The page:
Given these facts, a research team led by Brett Finlay, a UBC microbiologist at the Michael Smith Laboratories, developed a vaccine to E. coli 0157:H7 for use in cattle that can significantly reduce the amount of bacteria shed, in order to protect public health. The vaccine “Econiche” is licensed by Bioniche Life Sciences Inc. Rick Culbert, President of Bioniche Food Safety, describes the vaccine as “the world's first fully licensed vaccine for use in cattle to reduce shedding of E. coli 0157”. He said “there are a few producers (both beef and dairy) that have faithfully been using the vaccine. These producers do so because they believe it is the right thing to do.” Because of the lack of symptoms in cattle, and the lack of negative impact on productivity, the vaccine is perhaps seen more as an added expense. “As the majority of cattlemen are commodity oriented, with resistance to input costs, the product over all has less than 5% market penetration.” Mr. Culbert adds that most enquiries into the vaccine following the XL outbreak have been by consumers and media, not by cattle producers. “I suppose that is appropriate in that the vaccine is not for the benefit of the cattle. It is for the benefit of the consumer – by reducing the risk of E. coli 0157 exposure.” In Bioniche's recent annual report, President Graham McRae said “ sales of our E. coli 0157 vaccine – Econiche – have been limited to date as there is presently no mandatory requirement for cattlemen in Canada to vaccinate their animals, nor do they receive any compensation or incentive to do so.”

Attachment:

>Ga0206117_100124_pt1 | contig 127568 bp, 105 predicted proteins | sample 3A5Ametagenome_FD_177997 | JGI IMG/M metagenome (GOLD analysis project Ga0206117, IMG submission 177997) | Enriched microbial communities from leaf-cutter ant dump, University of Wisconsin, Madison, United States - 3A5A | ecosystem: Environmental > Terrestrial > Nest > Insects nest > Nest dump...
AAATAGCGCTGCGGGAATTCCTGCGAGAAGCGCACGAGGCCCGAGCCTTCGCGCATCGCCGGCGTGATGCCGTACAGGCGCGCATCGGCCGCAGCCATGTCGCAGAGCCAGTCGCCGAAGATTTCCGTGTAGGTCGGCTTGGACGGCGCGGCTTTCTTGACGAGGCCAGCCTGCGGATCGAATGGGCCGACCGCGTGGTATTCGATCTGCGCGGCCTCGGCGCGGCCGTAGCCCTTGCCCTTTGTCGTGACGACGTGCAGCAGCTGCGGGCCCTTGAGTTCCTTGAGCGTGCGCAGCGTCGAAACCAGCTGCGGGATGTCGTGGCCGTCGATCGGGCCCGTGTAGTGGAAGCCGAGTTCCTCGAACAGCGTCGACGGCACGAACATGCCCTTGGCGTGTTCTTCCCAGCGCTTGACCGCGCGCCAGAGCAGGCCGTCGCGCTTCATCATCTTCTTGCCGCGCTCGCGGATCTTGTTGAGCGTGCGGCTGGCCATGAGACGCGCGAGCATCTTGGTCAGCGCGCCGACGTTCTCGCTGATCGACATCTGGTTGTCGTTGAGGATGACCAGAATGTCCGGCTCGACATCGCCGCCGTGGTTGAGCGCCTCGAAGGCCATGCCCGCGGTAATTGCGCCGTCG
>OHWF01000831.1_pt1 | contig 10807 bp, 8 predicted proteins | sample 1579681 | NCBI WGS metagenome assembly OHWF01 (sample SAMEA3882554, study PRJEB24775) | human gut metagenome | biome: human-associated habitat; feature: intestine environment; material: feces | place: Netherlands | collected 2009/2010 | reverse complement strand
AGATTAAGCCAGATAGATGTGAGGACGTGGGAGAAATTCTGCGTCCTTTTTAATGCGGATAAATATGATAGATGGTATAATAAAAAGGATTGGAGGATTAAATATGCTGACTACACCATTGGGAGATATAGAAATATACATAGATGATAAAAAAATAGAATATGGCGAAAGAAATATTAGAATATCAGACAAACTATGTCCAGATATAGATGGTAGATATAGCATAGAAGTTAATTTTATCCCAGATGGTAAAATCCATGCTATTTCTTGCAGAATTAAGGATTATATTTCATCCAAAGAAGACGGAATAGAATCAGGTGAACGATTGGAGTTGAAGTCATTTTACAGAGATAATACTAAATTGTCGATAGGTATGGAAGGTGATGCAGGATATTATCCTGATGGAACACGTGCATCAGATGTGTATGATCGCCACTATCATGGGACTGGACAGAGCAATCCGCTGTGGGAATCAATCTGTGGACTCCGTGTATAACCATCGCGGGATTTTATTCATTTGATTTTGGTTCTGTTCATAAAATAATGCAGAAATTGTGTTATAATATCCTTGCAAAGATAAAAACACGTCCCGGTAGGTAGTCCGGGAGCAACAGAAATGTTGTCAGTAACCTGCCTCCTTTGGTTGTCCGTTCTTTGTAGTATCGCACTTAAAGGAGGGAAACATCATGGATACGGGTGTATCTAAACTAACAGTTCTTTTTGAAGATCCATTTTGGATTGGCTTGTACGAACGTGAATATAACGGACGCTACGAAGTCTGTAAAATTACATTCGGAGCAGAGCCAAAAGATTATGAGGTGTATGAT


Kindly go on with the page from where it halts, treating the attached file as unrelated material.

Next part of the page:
Some of the cattle producers that are using the vaccine are those that show cattle, and don't want to risk their animals contracting the disease on the show circuit, or passing on any such bacteria to the public at the fairs. Other users are often special label beef, that can use the reduction or absence of the E. coli 0157 as a marketing feature for public safety. Many producers, and especially feedlot operators, have an interest in using the vaccine but would like to see research trial results and work done to reduce the number of injections from three to two. Some are looking forward to trials that are testing probiotics that can perhaps compete with E. coli 0157.
And then there is the simple observation made several years ago that a forage-based diet of grass and hay will reduce the shedding of the bacteria. Even so, E. coli 0157 is so infectious in humans that it does not take very many bacteria to cause an infection. Even with reduced numbers at the animal level, there still needs to be good slaughter practices of meat. Enormous plants with fast lines and minimal inspection practices are the last thing we need to have safemeat.
A recent press release by XL outlines a plan that should significantly reduce such incidents in the future. It includes holding all carcasses until test results are completed. That should have been the standard in a plant as large as this all along, knowing that it was a matter of time before the system failed. And the CFIA should not be off the hook and pointing fingers. There is no reason why a CFIA inspector at the plant could not have stopped the line or ordered that procedures be changed as soon as deficiencies were noted. Small plants, like Jacques Campbell's, are under such CFIA scrutiny every time they slaughter. Why not the big federal plants? Local food just looks better and better.